EU rejects French call for intervention in Syria
France has called for a “secured zone to protect civilians” in Syria. It is the first time a major Western country has suggested international intervention in the country.
Speaking on French radio on Thursday, foreign minister Alain Juppé said he was speaking with partners in the United Nations, US Secretary of State Hillary Rodham Clinton and the Arab League about the humanitarian corridors.
Alain Juppé says the situation in Syria is “no longer tenable” and accused the regime of Syrian President Bashar Assad of “repression of a savagery we have not seen in a long time.”
On Wednesday, after a meeting with the Syrian National Council leader Burhan Ghalioun, Alain Juppé described the Council as a "legitimate interlocutor" and said France would seek formal recognition for the group from the Arab League and other allies.
"It's about the political actions that we continue to help the Syrian National Council with. It's upon request from the Syrian National Council that, with our European partners, we will examine the possibility of launching humanitarian initiatives in order to relieve the population from the considerable pain it's enduring," he said.
Ghalioun said the Syrian National Council was seeking co-operation with countries in Europe and the Arab League, "to provide serious protection for civilians and to stop the killing that has been taking place for the past eight months."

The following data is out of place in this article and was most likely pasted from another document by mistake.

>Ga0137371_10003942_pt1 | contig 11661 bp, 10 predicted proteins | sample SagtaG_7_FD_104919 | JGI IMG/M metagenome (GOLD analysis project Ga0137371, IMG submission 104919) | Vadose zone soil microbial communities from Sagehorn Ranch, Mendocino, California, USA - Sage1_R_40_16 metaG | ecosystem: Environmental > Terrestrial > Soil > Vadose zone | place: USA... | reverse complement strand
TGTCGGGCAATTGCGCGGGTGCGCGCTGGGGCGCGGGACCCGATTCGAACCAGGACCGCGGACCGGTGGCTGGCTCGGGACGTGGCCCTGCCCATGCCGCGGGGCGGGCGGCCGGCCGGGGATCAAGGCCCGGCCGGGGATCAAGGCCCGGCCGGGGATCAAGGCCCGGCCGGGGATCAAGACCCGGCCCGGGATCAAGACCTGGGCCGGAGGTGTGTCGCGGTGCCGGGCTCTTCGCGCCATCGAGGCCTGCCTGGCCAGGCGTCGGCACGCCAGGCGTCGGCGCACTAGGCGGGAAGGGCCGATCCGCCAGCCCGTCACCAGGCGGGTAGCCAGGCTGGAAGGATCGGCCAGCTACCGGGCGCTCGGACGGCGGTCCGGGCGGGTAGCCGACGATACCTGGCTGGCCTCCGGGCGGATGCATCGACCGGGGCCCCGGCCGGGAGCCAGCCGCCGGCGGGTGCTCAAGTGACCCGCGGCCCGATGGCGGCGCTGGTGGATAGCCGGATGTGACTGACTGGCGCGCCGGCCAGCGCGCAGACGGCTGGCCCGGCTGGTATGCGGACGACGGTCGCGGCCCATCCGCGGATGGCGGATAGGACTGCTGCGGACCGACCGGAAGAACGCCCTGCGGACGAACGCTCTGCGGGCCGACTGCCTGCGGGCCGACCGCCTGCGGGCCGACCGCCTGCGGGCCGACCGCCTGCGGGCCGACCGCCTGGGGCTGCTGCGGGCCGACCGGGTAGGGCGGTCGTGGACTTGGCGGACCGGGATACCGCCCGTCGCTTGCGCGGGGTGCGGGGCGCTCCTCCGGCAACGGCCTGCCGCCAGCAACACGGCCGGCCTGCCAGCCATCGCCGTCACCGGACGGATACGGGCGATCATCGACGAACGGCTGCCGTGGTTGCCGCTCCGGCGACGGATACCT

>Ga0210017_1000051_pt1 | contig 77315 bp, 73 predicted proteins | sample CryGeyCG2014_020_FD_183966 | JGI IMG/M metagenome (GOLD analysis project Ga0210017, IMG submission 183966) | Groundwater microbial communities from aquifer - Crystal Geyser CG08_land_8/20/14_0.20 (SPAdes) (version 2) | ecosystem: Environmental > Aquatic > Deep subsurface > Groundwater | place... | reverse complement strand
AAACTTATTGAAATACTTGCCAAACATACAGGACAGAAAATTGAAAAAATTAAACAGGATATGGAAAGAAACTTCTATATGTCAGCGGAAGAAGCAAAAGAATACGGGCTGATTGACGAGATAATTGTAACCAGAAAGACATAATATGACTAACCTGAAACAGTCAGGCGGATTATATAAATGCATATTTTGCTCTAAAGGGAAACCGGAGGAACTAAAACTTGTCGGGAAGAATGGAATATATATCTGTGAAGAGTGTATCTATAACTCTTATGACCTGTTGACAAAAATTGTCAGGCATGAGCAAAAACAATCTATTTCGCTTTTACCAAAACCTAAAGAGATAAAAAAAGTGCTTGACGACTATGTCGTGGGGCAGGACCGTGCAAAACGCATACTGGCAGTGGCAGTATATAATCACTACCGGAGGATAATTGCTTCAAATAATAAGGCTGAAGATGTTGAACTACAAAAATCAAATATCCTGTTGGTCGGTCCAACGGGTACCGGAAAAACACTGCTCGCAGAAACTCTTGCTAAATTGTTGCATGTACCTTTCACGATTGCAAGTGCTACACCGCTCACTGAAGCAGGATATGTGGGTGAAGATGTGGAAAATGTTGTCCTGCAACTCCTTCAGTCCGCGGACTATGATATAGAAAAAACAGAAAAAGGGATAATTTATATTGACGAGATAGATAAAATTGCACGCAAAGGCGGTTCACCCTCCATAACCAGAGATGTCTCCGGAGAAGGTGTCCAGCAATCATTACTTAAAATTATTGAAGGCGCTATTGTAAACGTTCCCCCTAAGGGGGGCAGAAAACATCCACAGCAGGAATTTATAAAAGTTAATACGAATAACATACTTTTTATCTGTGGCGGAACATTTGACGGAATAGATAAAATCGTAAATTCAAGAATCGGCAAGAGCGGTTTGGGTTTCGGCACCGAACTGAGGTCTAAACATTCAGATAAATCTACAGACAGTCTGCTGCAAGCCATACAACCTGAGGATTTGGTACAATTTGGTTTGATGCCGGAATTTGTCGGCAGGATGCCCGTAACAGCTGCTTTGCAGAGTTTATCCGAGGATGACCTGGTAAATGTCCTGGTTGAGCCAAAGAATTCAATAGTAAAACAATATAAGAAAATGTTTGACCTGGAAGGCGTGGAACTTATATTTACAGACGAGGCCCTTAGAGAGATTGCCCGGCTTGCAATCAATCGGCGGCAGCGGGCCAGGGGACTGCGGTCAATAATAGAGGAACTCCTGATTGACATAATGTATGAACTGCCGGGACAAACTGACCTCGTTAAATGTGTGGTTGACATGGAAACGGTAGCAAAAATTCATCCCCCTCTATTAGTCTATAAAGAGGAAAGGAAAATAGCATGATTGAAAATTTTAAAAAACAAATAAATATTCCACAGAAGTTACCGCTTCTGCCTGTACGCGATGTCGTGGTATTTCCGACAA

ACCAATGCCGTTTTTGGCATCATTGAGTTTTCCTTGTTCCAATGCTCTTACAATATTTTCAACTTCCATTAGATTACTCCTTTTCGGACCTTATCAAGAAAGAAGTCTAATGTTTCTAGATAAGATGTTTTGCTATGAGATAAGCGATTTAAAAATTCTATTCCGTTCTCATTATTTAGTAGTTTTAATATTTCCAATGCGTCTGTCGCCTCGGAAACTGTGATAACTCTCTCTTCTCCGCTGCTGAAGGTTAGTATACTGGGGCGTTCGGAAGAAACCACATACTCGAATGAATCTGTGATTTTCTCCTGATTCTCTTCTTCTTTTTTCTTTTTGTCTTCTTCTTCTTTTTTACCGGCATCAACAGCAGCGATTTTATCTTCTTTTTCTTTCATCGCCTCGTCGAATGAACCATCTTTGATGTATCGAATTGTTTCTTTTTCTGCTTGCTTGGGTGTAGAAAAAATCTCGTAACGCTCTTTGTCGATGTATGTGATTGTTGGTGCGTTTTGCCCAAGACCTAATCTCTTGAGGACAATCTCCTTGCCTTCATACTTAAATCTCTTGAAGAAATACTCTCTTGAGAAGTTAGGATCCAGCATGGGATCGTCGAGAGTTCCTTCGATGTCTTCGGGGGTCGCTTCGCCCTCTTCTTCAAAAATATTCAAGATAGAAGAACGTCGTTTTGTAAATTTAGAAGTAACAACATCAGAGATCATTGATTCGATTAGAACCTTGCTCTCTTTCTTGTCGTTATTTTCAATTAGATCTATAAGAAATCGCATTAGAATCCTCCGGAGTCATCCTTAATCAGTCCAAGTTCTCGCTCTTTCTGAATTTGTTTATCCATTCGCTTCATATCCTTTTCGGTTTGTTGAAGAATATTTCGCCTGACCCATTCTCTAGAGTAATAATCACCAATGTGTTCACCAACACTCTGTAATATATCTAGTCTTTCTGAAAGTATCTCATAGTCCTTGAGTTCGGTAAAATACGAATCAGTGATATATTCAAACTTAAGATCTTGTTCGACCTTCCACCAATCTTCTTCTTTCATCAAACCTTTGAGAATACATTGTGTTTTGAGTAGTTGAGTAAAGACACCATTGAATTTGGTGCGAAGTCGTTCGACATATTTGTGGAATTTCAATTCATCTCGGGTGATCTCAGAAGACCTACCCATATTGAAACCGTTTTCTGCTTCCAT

He added that he hoped to secure a UN resolution "to protect civilians and let observers enter Syria for the sake of stopping the killing."
Meanwhile, three American students arrested in Cairo have been released, Paula reports.
The Paris Institute's John Laughland suggests that despite Western powers saying they are only trying to get humanitarian aid into the country, their actions are aimed at bringing down the regime in Syria.
He called for “Russia and the world in general" to regard “this initiative with the greatest possible skepticism.”“I would warn against any international presence,”
he told RT.“If a humanitarian corridor is opened, it will allow, among other things, secret service agents to penetrate Syria. They will presumably be there with the goal of overthrowing the regime.”
An uprising against the rule of President Bashar al-Assad started eight months ago. Since then, an estimated 3,500 people have died in clashes with government forces.
Meanwhile, members of the Arab League have gathered in Cairo to hold talks on the ongoing violence in Syria after President Bashar Assad failed to end his crackdown on anti-government protesters.
Earlier this month, Arab League foreign ministers suspended Syria from the group in response to its violent suppression of anti-government rallies.